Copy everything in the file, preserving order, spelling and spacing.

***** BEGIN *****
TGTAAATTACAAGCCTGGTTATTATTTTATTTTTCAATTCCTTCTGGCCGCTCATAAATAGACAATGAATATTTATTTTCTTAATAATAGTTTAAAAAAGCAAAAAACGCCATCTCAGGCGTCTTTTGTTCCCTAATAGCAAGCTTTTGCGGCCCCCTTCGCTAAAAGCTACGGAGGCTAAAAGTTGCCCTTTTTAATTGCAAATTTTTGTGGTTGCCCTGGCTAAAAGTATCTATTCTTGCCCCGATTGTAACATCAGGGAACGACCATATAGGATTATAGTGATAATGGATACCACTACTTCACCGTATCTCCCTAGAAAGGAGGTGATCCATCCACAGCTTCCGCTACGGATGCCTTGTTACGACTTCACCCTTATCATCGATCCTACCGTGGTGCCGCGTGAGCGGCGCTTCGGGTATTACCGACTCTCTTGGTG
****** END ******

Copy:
TGTAAATTACAAGCCTGGTTATTATTTTATTTTTCAATTCCTTCTGGCCGCTCATAAATAGACAATGAATATTTATTTTCTTAATAATAGTTTAAAAAAGCAAAAAACGCCATCTCAGGCGTCTTTTGTTCCCTAATAGCAAGCTTTTGCGGCCCCCTTCGCTAAAAGCTACGGAGGCTAAAAGTTGCCCTTTTTAATTGCAAATTTTTGTGGTTGCCCTGGCTAAAAGTATCTATTCTTGCCCCGATTGTAACATCAGGGAACGACCATATAGGATTATAGTGATAATGGATACCACTACTTCACCGTATCTCCCTAGAAAGGAGGTGATCCATCCACAGCTTCCGCTACGGATGCCTTGTTACGACTTCACCCTTATCATCGATCCTACCGTGGTGCCGCGTGAGCGGCGCTTCGGGTATTACCGACTCTCTTGGTG